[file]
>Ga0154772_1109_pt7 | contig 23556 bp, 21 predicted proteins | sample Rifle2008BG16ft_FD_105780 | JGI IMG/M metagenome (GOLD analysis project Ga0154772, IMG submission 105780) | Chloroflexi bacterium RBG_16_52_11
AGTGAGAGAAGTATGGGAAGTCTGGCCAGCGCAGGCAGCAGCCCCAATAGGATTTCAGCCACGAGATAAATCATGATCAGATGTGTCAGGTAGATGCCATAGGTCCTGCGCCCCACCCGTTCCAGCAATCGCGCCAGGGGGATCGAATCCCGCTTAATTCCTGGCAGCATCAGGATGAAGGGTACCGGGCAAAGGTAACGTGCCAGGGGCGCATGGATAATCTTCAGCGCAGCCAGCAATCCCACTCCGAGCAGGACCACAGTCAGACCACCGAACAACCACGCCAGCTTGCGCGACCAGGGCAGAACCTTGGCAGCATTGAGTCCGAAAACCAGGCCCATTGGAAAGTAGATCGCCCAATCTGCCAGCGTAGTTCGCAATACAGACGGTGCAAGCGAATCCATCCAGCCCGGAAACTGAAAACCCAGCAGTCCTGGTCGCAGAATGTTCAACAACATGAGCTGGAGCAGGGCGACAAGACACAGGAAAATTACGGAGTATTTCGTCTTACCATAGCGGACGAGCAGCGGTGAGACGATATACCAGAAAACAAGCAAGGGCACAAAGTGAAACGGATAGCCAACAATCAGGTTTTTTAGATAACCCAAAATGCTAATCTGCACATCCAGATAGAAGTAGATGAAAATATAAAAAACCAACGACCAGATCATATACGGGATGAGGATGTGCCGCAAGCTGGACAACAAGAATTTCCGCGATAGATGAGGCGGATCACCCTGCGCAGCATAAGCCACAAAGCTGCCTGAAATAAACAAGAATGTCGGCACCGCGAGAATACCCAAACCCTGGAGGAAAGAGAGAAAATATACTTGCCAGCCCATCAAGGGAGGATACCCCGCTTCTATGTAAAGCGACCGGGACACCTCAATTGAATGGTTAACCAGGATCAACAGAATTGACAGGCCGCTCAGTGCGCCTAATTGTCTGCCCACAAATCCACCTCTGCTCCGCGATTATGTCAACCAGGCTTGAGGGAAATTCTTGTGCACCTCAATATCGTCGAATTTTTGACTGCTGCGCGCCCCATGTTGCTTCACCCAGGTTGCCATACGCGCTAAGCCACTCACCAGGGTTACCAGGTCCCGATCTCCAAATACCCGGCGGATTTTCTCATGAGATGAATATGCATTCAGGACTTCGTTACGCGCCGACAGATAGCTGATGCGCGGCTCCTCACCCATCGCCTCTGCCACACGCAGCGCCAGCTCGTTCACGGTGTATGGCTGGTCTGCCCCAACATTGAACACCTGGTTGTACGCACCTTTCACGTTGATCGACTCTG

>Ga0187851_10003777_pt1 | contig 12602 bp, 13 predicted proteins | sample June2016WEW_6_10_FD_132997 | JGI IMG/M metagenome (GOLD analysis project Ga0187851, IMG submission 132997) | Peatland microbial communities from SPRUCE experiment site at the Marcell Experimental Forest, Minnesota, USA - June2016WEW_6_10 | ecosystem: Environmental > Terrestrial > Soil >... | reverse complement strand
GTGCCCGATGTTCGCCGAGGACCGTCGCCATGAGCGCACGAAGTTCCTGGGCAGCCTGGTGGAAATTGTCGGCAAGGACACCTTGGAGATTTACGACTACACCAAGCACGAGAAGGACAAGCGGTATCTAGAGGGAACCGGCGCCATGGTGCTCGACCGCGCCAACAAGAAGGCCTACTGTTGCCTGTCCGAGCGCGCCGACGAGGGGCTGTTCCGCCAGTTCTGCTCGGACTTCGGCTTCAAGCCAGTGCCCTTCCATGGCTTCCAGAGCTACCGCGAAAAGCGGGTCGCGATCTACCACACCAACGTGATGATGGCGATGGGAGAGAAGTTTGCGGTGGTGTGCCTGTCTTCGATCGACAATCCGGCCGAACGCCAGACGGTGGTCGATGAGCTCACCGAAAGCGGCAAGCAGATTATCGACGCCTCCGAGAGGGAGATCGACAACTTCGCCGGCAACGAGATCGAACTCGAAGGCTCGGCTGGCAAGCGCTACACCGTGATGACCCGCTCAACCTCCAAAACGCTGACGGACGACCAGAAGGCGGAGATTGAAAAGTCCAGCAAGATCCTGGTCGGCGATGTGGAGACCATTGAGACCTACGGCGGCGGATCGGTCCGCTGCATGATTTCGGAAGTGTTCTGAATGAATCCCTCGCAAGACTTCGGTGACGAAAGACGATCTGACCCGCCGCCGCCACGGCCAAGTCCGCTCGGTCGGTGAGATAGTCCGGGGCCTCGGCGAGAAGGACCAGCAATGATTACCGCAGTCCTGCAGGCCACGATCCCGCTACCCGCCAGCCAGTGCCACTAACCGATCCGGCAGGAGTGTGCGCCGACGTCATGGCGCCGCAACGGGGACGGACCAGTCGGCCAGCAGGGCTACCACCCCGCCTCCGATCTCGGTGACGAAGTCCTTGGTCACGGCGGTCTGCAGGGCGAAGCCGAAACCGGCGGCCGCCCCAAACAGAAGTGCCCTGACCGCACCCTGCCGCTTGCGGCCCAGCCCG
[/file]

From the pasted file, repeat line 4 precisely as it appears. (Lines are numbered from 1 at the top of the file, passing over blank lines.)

GTGCCCGATGTTCGCCGAGGACCGTCGCCATGAGCGCACGAAGTTCCTGGGCAGCCTGGTGGAAATTGTCGGCAAGGACACCTTGGAGATTTACGACTACACCAAGCACGAGAAGGACAAGCGGTATCTAGAGGGAACCGGCGCCATGGTGCTCGACCGCGCCAACAAGAAGGCCTACTGTTGCCTGTCCGAGCGCGCCGACGAGGGGCTGTTCCGCCAGTTCTGCTCGGACTTCGGCTTCAAGCCAGTGCCCTTCCATGGCTTCCAGAGCTACCGCGAAAAGCGGGTCGCGATCTACCACACCAACGTGATGATGGCGATGGGAGAGAAGTTTGCGGTGGTGTGCCTGTCTTCGATCGACAATCCGGCCGAACGCCAGACGGTGGTCGATGAGCTCACCGAAAGCGGCAAGCAGATTATCGACGCCTCCGAGAGGGAGATCGACAACTTCGCCGGCAACGAGATCGAACTCGAAGGCTCGGCTGGCAAGCGCTACACCGTGATGACCCGCTCAACCTCCAAAACGCTGACGGACGACCAGAAGGCGGAGATTGAAAAGTCCAGCAAGATCCTGGTCGGCGATGTGGAGACCATTGAGACCTACGGCGGCGGATCGGTCCGCTGCATGATTTCGGAAGTGTTCTGAATGAATCCCTCGCAAGACTTCGGTGACGAAAGACGATCTGACCCGCCGCCGCCACGGCCAAGTCCGCTCGGTCGGTGAGATAGTCCGGGGCCTCGGCGAGAAGGACCAGCAATGATTACCGCAGTCCTGCAGGCCACGATCCCGCTACCCGCCAGCCAGTGCCACTAACCGATCCGGCAGGAGTGTGCGCCGACGTCATGGCGCCGCAACGGGGACGGACCAGTCGGCCAGCAGGGCTACCACCCCGCCTCCGATCTCGGTGACGAAGTCCTTGGTCACGGCGGTCTGCAGGGCGAAGCCGAAACCGGCGGCCGCCCCAAACAGAAGTGCCCTGACCGCACCCTGCCGCTTGCGGCCCAGCCCG